What is Disability History Month and why do we need one?

UK Disability History Month (UKDHM) is an annual event that aims to highlight the history and achievements of disabled people especially those who have fought for equality and human rights.  The event was started in 2010 and has been celebrated ever since from November 16th until December 16th. It joins other history days such as LGBT+ History month in February and Black History Month in October.

This incorporates the disability and health days that mark: World HIV/AIDS Day (1st December), International Day of People with Disabilities (3rd Dec.) and International Human Rights Day (10th December). Each year has a theme that changes to further highlight an area where there is still work to be done on achieving equality.

How we marked UK Disability History Month 2023

To mark 2023, we created three videos that showcase just some of the incredible achievements we have experienced so far. Our first video looks at the post-war years of 1940s to 1950s, the second marks the radical 1960s-1970s and the third moves into the 90s to today.

Here are our videos:





When drawing up a timeline, it was impossible to only select a few achievements! However, our videos needed to be a certain length for social media so here are some that we considered for inclusion.

1918 – The end of the First World War brings an awareness of physical impairments as 1.5 million people lost limbs, were blinded or became deaf. There is also an increase in the numbers who developed mental health conditions brought on by the years of conflict.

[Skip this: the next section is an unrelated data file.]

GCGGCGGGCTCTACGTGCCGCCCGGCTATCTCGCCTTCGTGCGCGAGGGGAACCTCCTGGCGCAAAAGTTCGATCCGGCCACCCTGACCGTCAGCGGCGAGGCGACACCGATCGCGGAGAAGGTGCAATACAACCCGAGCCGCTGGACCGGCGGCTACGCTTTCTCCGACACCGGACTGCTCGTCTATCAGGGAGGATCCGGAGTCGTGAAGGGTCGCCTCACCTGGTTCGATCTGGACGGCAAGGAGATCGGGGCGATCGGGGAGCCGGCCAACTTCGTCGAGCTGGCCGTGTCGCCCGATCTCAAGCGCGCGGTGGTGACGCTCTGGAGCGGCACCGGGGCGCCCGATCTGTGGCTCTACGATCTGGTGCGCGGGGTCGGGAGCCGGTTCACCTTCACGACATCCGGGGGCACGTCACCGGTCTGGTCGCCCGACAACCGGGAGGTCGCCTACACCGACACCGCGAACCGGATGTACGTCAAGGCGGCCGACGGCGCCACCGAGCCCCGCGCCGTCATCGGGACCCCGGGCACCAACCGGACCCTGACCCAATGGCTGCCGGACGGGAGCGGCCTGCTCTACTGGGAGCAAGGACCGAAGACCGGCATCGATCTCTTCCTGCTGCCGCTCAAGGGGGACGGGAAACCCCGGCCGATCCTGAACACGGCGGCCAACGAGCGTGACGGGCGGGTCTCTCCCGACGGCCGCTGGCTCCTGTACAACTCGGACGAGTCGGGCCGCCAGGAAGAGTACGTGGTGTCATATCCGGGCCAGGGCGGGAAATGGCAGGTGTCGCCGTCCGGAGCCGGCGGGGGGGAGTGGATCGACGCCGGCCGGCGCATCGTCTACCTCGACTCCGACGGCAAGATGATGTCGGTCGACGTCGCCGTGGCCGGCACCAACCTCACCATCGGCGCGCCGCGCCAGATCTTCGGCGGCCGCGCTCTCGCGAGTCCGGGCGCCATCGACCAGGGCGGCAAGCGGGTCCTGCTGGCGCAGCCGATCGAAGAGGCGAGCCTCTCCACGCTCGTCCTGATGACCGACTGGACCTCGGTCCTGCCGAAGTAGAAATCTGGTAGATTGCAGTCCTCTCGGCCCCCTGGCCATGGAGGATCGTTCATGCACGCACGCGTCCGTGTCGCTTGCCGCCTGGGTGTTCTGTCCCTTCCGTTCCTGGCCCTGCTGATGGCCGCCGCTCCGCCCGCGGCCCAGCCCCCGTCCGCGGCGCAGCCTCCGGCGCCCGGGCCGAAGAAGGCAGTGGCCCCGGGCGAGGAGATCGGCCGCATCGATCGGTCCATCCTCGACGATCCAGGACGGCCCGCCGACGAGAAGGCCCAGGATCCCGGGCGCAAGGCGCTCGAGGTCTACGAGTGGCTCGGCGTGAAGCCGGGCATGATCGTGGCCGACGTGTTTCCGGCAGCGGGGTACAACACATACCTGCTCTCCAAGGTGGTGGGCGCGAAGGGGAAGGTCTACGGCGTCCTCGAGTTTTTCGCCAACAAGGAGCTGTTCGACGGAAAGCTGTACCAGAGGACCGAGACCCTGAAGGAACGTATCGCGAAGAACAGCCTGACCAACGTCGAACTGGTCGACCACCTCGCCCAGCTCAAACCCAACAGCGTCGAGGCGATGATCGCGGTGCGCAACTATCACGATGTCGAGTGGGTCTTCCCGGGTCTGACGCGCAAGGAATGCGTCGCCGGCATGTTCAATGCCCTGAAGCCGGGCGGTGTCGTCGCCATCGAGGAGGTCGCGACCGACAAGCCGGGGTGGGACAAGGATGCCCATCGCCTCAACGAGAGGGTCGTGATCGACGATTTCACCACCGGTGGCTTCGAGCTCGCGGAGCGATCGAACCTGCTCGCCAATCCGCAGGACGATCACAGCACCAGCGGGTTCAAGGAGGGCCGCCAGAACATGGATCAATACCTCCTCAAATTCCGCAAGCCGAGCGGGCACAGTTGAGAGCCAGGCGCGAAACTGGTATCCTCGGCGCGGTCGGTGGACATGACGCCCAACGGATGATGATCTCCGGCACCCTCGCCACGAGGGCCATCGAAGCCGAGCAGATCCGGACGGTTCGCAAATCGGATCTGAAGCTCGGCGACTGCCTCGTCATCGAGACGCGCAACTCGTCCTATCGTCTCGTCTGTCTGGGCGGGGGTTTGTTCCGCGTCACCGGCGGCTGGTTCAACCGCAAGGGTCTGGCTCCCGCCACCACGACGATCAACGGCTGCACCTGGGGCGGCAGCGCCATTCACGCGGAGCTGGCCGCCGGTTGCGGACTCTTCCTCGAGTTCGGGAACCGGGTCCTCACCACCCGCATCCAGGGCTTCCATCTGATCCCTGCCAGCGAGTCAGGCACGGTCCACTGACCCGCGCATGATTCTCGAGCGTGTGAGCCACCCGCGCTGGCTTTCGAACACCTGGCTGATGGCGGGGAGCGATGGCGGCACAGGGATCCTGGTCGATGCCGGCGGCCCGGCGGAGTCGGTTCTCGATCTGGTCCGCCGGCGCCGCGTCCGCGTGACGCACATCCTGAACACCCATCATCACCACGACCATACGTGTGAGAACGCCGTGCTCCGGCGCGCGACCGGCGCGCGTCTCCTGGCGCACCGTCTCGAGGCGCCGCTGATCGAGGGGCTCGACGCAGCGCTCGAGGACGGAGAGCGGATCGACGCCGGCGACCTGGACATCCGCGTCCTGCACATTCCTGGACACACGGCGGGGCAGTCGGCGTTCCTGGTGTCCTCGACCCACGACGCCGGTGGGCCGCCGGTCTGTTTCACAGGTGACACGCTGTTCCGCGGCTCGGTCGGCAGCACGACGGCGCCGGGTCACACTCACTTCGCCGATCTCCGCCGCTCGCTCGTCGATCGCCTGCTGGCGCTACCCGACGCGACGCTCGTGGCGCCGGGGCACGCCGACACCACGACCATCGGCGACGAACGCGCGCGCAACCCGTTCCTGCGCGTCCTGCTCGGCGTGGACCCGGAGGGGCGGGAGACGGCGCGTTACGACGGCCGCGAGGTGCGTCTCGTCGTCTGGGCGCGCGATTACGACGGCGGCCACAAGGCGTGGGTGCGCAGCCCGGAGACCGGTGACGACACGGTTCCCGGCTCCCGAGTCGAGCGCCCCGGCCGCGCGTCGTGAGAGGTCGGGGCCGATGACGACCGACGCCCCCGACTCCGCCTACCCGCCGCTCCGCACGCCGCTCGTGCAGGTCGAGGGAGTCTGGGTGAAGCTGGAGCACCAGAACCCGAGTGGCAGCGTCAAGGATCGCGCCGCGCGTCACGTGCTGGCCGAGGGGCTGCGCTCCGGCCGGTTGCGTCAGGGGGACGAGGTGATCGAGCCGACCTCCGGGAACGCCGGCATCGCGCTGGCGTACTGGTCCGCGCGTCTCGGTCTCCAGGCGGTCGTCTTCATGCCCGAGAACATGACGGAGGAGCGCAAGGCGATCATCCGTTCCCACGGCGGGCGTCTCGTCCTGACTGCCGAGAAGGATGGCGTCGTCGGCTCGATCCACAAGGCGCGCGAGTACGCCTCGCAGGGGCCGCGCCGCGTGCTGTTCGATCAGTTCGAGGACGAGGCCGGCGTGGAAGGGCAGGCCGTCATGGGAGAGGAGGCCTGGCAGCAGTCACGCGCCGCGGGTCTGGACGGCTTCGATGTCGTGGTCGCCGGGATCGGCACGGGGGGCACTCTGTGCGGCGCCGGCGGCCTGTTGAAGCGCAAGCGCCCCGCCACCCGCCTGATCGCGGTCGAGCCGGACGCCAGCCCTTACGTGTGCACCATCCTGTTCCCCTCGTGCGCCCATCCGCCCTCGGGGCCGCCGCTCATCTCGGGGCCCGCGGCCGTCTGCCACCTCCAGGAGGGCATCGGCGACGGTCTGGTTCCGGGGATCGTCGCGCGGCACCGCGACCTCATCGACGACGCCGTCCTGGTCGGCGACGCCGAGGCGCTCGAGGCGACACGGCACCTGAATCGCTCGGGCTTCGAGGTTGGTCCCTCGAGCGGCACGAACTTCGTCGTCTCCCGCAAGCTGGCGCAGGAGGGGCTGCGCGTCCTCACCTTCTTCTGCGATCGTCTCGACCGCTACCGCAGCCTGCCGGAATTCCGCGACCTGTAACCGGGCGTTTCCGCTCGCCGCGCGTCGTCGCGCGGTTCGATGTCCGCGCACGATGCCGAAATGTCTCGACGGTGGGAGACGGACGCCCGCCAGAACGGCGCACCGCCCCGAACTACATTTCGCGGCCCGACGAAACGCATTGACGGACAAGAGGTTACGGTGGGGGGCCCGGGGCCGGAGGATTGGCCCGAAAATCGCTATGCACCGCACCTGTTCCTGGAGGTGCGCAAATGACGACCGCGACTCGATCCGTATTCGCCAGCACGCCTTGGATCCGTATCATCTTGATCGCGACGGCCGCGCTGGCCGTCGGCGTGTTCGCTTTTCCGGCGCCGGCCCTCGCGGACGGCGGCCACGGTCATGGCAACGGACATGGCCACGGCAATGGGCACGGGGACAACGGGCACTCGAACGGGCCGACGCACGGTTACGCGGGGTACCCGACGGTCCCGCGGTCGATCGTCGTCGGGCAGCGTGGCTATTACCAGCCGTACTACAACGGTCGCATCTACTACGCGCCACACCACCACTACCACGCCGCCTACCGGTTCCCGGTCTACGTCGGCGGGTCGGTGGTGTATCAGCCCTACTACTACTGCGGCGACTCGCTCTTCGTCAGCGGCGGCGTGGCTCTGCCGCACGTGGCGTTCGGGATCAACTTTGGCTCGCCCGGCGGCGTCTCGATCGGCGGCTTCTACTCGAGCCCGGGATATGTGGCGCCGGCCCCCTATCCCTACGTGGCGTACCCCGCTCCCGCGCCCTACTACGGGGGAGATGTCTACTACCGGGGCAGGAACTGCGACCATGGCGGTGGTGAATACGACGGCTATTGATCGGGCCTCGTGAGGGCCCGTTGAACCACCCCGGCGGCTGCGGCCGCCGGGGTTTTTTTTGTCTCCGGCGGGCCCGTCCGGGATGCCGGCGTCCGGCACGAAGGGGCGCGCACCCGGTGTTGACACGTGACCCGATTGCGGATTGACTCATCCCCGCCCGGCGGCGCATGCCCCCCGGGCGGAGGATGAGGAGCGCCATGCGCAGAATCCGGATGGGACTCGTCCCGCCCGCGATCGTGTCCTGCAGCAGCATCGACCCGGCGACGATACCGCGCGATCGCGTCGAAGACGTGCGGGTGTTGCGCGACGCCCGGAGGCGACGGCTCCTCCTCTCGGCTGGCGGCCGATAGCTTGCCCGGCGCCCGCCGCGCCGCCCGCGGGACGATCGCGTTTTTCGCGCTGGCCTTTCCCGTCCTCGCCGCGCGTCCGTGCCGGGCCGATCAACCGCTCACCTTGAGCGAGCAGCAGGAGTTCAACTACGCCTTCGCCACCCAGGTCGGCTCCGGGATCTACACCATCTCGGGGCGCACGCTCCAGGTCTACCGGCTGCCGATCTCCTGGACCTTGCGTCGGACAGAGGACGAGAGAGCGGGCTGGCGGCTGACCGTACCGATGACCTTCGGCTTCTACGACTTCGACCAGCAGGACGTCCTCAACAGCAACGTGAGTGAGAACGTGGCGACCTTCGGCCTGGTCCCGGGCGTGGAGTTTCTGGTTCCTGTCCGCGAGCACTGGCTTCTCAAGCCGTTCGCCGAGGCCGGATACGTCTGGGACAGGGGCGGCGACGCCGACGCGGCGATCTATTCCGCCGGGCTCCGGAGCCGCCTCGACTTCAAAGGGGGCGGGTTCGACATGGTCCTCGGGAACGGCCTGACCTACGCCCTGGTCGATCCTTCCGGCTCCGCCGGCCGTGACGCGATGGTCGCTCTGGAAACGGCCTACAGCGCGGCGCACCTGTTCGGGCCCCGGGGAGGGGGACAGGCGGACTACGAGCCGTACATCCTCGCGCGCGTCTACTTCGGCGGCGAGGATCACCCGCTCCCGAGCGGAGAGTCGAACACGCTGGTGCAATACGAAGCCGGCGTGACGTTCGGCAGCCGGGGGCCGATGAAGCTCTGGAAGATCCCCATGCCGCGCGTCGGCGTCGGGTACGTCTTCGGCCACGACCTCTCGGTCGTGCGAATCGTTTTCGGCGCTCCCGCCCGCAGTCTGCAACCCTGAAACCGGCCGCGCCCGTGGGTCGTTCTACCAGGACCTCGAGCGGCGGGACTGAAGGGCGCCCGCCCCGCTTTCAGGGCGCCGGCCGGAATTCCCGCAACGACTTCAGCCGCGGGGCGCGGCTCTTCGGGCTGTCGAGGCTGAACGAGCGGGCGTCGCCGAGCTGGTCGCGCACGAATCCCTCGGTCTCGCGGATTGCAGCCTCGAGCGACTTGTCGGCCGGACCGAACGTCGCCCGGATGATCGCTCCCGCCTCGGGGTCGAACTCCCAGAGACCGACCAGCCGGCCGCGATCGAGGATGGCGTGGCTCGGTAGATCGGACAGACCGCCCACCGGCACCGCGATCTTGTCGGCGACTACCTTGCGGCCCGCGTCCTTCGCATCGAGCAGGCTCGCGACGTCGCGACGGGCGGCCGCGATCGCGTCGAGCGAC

1944 – The Disabled Persons (Employment) Act sets up a system that requires that a workforce with more than 20 employees be made up of at least 3 per cent disabled people.

1945 – The World War II comes to an end. There is huge public concern about the thousands of ex-servicemen and women who are now classed as disabled as a result of the war.

1948 – The Paralympic Games were created. The games are now the second biggest sporting event and launched the sporting careers of many incredible disabled athletes.

1960s / 70s – The official date of the social model of disability is debated but thought to be the sixties or seventies.

1970 – The Chronically Sick and Disabled Persons Act is introduced and is a world first to recognise and give rights to disabled people.

1981 – The United Nations calls this year, the ‘International Year for Disabled People.’

1986 – The Disabled Person’s Act requires local authorities to meet disabled people’s needs.

1995 – Disabled people hold protests which resulted in the introduction of the Disability Discrimination Act. This makes it illegal to discriminate against disabled people in employment also when it comes to providing goods and services. Employers must now required to make reasonable adjustments.

2003 – British Sign Language is officially recognised by the government as a language.

2004- It becomes a legal requirement to make reasonable adjustments to make buildings accessible.

2005 – The Disability Discrimination (Amendment) Act extends the definition of disability and requires public bodies to promote equality by inviting disabled people to get involved with the establishment of services.

2010- The Equality Act is passed which bans direct or indirect discrimination or harassment in employment or provision of goods and services. Disability is one of nine protected characteristics along with sexuality, race, gender, age, religion, marriage or civil partnership, pregnancy and sexual orientation.

Interested in our history? Read more about the Disability Discrimination Act by clicking this link

Find out more about how we can bridge the disability employment gap in the UK by clicking here to read more